On the second day we went to hike in a petrified forest. It was very interesting to see petrified trees dating back as much as 3.4 million years – that was when the St. Helena volcano erupted, knocking down the trees in the nearby forest and covering them in a thick layer of ash and volcanic debris, preventing the wood from decomposing. Over the millennia, water gradually penetrated the ash layer, bringing minerals through the cell membranes of the trees, starting the long process of petrification. The forest is private property with paid entry.

Another difference from "normal" times is that all wine tastings are now by appointment only. In most cases, in order to schedule an appointment you have to fill out a request form through the winery’s website and wait for a call back. Note that most of the wineries charge you in advance. And most of them now do not allow minors under the age of 21 on the premises at all. So if you travel with children, make sure to ask whether you can bring them along with you before scheduling a tasting.

We were lucky to find a nice little winery on the outskirts of Calistoga, called Hans Fahden Wineyards. They allow you to bring family members under 21 and charge you after the tasting, not before. We had a wonderful time there, enjoying the wines, the very warm and friendly presentation and the nice garden and wine cave.

Wine tasting terrace ©Vera Smirnova

In fact, the seated, semi-private wine tasting was much more enjoyable than the usual standing in line in a crowd, so this was a welcome change for us customers. I suspect, though, that the winemakers have a different opinion on that matter!


Yes, I cannot skip this matter: good coffee is my weakness (or strength?). I’m probably spoiled by Italian baristas... But you do not have to travel far for a good cup of espresso or a tasty cappuccino. I should write a separate post about Bay Area coffee places, and hopefully I will. Everywhere I go, good coffee is on my list.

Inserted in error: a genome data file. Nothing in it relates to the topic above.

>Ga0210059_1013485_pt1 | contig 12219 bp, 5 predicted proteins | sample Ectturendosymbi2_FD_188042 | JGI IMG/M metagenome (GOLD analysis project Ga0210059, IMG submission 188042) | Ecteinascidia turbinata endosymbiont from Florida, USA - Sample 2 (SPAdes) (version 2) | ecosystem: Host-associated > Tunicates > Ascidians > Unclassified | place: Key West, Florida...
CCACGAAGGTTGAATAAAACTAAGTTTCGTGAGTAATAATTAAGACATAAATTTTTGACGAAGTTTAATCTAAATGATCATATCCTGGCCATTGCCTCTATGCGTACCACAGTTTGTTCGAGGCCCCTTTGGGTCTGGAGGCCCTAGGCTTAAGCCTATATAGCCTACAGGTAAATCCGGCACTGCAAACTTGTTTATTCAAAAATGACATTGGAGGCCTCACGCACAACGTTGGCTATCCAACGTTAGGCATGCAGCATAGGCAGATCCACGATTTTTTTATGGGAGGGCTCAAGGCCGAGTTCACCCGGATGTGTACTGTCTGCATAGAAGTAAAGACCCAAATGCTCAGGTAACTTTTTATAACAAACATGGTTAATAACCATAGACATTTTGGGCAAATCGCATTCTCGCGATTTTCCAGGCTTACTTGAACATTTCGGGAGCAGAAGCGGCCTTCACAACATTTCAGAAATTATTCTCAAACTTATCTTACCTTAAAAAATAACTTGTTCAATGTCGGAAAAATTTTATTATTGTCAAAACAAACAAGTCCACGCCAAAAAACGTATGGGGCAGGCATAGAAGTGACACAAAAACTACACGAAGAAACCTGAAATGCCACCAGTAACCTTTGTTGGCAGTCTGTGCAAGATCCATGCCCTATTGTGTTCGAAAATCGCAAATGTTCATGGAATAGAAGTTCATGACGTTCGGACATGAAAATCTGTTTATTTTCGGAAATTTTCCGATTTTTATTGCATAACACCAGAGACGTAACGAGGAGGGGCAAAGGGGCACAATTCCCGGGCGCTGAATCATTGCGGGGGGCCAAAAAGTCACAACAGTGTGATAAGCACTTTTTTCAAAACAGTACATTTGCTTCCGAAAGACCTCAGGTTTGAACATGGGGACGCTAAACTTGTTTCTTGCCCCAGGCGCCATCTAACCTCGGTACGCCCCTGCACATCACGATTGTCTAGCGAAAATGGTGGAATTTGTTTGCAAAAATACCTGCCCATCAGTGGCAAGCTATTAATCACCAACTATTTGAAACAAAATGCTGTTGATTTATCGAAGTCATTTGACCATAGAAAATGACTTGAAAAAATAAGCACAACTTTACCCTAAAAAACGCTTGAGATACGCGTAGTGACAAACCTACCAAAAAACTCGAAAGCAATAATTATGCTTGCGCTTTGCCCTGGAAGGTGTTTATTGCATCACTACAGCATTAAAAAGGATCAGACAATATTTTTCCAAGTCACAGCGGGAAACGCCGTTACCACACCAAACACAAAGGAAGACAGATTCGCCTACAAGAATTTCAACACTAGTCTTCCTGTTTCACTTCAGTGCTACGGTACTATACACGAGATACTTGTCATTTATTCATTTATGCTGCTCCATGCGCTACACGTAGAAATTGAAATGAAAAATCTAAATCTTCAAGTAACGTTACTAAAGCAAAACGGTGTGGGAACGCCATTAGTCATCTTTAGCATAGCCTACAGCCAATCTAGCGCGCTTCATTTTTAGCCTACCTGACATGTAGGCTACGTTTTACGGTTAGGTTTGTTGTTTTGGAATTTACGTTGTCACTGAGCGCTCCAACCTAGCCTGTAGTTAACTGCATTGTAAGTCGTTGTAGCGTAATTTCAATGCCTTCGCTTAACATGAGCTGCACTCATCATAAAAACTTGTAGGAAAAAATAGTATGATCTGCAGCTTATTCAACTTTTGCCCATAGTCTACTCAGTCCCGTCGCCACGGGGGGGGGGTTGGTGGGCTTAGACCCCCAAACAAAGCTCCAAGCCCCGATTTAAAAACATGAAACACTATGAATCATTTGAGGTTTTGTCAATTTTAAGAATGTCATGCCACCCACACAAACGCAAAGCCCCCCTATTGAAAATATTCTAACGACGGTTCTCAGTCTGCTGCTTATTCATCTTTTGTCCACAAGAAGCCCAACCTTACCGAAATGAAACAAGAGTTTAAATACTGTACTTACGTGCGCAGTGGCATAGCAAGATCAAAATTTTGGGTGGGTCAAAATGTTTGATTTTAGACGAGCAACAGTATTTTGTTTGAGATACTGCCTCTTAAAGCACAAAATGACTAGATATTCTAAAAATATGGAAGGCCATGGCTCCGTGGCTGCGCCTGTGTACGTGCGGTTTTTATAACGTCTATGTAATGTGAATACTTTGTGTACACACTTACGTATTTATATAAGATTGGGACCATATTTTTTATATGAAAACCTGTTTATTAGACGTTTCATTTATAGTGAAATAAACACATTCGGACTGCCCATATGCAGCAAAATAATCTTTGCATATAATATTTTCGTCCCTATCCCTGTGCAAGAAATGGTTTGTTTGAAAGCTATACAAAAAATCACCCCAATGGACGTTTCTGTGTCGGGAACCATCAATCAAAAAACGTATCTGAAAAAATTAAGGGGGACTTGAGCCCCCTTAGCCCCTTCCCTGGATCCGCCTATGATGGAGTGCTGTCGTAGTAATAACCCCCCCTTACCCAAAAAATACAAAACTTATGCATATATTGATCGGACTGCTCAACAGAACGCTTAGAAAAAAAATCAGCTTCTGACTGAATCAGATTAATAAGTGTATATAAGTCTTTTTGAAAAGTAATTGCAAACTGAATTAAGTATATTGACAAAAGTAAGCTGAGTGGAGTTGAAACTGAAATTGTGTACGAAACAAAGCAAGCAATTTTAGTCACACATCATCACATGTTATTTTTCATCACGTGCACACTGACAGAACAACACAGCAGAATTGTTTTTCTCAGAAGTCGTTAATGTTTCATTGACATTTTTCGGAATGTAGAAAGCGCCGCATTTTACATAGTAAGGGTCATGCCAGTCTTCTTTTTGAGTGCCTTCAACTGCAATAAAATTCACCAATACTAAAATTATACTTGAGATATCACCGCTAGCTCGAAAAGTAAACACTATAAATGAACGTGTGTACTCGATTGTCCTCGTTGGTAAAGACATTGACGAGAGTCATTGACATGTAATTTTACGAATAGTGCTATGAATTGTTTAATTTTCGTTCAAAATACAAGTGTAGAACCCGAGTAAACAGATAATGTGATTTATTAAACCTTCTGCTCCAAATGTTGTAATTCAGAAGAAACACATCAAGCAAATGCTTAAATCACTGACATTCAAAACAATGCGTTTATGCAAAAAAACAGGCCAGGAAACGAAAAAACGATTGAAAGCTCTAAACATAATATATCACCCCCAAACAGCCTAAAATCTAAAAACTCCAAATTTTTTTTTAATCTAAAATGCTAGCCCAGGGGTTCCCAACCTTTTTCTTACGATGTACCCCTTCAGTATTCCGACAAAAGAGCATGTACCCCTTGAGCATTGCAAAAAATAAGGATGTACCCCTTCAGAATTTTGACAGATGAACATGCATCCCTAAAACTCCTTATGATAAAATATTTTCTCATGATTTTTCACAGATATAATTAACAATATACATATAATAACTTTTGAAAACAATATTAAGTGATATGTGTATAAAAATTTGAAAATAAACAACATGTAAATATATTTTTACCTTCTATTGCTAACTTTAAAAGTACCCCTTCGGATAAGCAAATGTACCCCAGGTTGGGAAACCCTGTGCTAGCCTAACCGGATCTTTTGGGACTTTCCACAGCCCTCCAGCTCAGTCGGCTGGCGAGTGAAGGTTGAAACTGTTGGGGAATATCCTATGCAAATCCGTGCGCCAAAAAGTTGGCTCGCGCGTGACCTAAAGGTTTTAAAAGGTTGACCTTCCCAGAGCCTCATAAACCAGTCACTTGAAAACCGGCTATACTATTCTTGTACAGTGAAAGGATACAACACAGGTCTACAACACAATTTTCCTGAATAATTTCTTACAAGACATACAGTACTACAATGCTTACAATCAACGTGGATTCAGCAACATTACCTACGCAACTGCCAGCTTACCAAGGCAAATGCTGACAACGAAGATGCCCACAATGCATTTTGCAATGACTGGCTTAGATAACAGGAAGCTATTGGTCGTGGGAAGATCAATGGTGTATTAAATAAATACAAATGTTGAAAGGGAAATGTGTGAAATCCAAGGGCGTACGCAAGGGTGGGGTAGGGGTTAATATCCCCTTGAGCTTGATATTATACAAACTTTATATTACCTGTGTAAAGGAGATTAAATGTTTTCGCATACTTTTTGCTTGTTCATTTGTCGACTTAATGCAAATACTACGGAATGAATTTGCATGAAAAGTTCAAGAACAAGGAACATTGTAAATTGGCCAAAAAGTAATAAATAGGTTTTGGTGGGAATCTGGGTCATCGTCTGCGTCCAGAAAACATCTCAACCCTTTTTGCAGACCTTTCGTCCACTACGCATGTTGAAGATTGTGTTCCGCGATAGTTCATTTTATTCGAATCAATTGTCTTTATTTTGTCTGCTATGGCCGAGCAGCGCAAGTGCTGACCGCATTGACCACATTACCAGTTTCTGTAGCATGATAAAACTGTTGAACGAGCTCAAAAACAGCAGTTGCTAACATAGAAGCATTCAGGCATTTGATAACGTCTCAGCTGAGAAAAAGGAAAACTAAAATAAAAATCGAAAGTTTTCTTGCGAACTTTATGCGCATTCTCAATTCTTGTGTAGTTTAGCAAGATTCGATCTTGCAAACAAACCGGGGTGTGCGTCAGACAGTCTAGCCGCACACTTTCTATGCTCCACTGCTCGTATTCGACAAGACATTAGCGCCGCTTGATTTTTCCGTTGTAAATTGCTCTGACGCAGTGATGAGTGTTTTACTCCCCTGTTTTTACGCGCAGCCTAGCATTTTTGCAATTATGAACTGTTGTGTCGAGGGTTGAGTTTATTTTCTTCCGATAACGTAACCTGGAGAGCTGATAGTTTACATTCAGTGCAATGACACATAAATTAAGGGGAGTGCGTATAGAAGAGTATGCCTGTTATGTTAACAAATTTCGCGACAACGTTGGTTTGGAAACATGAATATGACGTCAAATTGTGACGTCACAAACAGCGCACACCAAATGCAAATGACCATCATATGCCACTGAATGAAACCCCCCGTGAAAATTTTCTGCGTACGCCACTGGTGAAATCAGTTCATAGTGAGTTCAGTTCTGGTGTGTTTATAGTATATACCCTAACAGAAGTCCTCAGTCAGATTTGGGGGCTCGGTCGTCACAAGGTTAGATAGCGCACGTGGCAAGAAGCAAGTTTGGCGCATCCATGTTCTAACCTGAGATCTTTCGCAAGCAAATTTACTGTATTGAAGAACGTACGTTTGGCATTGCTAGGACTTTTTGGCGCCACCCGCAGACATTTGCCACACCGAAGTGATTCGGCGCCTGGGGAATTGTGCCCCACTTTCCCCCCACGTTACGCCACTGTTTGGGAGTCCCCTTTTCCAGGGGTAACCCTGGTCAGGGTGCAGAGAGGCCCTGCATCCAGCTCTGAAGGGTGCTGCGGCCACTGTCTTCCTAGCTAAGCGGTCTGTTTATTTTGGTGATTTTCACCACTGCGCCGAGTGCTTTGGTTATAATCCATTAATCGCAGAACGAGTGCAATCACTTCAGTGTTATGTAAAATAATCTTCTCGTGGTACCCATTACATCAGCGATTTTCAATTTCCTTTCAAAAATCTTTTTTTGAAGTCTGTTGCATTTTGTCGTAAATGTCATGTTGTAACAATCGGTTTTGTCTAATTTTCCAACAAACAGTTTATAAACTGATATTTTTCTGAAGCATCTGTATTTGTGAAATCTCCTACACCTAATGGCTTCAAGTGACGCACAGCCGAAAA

Obviously, the beverage poured from the hotel's thermos wasn't the real deal in any way. Instead, just around the corner, on the main street of Calistoga we ran across a nice-looking place called "Calistoga Roastery". Usually places that roast their own coffee beans are good at brewing them as well. Usually, but alas, not necessarily. After trying the coffee at Calistoga Roastery, we came to the conclusion that it is slightly better than Starbucks, but nowhere near what we normally have at artisan roasteries. And so we typed "coffee" into Google maps and found another place within a 5-minute drive, on the corner of hwy 128 and Petrified Forest Road, on a little plaza. It is called "Soul Rebel Coffee". Finally, a happy morning! The place is very small, but who cares, you can only sit outside anyway. It's on the back side of the plaza, so it can't be seen from the road. The outside tables are mostly in the shade, the espresso, cappuccino, and latte are brewed to perfection, and the Belgian waffles are served with fresh strawberries and a generous scoop of our beloved Nutella. This place had definitely made our day!

Soul Rebel Coffee ©Vera Smirnova

Another place to get a good espresso is Model Bakery in St. Helena. They brew beans from Temple Coffee Roasters, and brew them well. On our second day we had breakfast there. Cappuccino, avocado toast (we are in California, after all!), bread, fluffy pastries: everything you need to start the day. A good place to stop by on your way to the winery, to avoid tasting wine on an empty stomach.

St. Helena downtown ©Vera Smirnova

We will definitely come to Napa Valley again this year in September or October, when the temperatures go down, and then we'll gather up our strength to bike through the rolling hills of the wine country.